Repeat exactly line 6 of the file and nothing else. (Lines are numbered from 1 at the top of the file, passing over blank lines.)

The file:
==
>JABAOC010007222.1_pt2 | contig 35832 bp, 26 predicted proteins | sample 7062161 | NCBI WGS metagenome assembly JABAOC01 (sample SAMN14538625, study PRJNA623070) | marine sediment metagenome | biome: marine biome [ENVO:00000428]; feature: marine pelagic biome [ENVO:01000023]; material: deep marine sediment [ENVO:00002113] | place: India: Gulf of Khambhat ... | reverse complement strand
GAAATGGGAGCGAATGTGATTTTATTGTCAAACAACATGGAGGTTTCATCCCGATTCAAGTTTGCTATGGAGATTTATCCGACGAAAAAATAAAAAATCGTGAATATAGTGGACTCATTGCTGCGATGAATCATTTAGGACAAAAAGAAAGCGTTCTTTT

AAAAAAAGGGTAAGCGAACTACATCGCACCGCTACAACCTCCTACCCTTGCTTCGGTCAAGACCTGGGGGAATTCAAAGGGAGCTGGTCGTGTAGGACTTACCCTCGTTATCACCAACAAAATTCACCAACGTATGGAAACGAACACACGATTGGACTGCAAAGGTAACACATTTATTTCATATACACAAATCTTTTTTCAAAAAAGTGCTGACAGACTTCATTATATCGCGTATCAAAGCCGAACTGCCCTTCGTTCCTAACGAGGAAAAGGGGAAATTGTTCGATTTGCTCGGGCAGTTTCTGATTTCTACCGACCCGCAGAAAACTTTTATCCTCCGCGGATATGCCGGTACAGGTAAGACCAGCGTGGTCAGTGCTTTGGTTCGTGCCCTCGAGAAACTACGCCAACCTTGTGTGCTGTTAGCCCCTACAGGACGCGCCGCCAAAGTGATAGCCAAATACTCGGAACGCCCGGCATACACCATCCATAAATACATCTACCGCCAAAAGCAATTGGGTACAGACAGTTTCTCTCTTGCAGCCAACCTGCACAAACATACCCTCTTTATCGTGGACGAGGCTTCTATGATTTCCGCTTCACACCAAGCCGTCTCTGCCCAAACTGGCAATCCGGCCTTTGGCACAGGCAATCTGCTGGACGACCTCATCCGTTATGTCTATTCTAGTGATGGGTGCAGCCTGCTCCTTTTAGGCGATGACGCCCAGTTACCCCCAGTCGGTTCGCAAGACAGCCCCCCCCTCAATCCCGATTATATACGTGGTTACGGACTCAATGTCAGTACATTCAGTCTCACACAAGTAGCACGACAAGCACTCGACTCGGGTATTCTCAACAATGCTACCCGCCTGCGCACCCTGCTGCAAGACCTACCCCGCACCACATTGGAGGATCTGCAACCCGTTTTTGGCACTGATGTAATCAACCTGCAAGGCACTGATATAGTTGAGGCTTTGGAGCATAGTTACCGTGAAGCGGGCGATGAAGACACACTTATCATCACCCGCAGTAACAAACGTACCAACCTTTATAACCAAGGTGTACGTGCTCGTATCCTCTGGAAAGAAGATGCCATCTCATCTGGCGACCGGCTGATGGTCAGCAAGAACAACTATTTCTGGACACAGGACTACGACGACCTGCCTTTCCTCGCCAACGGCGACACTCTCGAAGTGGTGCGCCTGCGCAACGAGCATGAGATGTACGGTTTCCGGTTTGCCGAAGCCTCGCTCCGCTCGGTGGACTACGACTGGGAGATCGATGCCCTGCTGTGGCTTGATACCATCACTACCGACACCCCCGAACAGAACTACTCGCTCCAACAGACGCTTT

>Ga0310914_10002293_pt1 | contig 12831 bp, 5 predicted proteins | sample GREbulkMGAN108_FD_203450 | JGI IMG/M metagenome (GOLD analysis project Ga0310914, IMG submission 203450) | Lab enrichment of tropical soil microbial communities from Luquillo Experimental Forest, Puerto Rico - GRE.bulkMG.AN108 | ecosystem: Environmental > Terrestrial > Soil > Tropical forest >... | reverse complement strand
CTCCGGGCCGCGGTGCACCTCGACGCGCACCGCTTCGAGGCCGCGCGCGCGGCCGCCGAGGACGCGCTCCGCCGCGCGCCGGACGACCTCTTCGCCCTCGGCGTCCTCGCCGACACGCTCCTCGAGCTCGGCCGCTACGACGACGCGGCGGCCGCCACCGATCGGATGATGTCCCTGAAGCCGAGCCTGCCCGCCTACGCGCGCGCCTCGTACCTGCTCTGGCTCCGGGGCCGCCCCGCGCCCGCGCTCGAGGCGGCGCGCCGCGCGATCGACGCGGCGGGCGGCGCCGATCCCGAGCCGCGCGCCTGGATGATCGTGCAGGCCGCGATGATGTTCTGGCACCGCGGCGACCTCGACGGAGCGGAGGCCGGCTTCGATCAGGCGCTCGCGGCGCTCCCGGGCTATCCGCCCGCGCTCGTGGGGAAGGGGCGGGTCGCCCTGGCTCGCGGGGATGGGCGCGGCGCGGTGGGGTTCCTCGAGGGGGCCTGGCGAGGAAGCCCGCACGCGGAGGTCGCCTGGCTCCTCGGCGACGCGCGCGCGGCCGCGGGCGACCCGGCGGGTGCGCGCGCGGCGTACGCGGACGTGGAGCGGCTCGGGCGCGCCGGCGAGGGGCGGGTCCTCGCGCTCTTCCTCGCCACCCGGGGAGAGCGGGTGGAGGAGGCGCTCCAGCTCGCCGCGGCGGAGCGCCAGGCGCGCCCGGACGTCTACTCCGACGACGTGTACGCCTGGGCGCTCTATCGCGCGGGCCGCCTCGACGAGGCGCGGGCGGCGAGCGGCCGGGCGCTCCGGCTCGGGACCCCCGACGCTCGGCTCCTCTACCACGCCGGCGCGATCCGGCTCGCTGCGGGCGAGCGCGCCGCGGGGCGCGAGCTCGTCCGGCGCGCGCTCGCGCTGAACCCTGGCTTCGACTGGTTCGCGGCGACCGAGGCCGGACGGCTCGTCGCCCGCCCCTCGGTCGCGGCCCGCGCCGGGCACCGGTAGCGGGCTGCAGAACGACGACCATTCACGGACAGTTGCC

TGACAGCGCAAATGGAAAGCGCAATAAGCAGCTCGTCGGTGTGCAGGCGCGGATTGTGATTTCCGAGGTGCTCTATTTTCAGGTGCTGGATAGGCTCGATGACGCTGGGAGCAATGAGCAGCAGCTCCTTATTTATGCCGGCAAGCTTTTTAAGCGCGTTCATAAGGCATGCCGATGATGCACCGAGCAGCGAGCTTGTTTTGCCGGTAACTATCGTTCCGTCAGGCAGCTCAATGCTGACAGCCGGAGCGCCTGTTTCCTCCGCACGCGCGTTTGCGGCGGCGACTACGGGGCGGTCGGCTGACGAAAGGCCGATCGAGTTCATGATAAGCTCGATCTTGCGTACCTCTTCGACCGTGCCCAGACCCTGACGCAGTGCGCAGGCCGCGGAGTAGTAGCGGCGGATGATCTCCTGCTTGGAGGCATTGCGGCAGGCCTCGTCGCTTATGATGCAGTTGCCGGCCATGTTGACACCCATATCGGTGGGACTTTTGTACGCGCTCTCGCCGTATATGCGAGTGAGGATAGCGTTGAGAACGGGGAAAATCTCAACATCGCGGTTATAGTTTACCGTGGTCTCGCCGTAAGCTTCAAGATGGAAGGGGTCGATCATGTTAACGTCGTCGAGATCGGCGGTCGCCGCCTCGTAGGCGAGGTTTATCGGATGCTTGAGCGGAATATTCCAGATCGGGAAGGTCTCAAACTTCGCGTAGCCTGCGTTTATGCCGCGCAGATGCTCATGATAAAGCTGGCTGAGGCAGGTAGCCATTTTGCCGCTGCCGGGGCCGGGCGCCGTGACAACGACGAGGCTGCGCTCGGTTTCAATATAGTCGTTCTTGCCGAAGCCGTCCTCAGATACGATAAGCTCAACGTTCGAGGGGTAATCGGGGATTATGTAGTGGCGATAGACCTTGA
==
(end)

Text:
TGACAGCGCAAATGGAAAGCGCAATAAGCAGCTCGTCGGTGTGCAGGCGCGGATTGTGATTTCCGAGGTGCTCTATTTTCAGGTGCTGGATAGGCTCGATGACGCTGGGAGCAATGAGCAGCAGCTCCTTATTTATGCCGGCAAGCTTTTTAAGCGCGTTCATAAGGCATGCCGATGATGCACCGAGCAGCGAGCTTGTTTTGCCGGTAACTATCGTTCCGTCAGGCAGCTCAATGCTGACAGCCGGAGCGCCTGTTTCCTCCGCACGCGCGTTTGCGGCGGCGACTACGGGGCGGTCGGCTGACGAAAGGCCGATCGAGTTCATGATAAGCTCGATCTTGCGTACCTCTTCGACCGTGCCCAGACCCTGACGCAGTGCGCAGGCCGCGGAGTAGTAGCGGCGGATGATCTCCTGCTTGGAGGCATTGCGGCAGGCCTCGTCGCTTATGATGCAGTTGCCGGCCATGTTGACACCCATATCGGTGGGACTTTTGTACGCGCTCTCGCCGTATATGCGAGTGAGGATAGCGTTGAGAACGGGGAAAATCTCAACATCGCGGTTATAGTTTACCGTGGTCTCGCCGTAAGCTTCAAGATGGAAGGGGTCGATCATGTTAACGTCGTCGAGATCGGCGGTCGCCGCCTCGTAGGCGAGGTTTATCGGATGCTTGAGCGGAATATTCCAGATCGGGAAGGTCTCAAACTTCGCGTAGCCTGCGTTTATGCCGCGCAGATGCTCATGATAAAGCTGGCTGAGGCAGGTAGCCATTTTGCCGCTGCCGGGGCCGGGCGCCGTGACAACGACGAGGCTGCGCTCGGTTTCAATATAGTCGTTCTTGCCGAAGCCGTCCTCAGATACGATAAGCTCAACGTTCGAGGGGTAATCGGGGATTATGTAGTGGCGATAGACCTTGA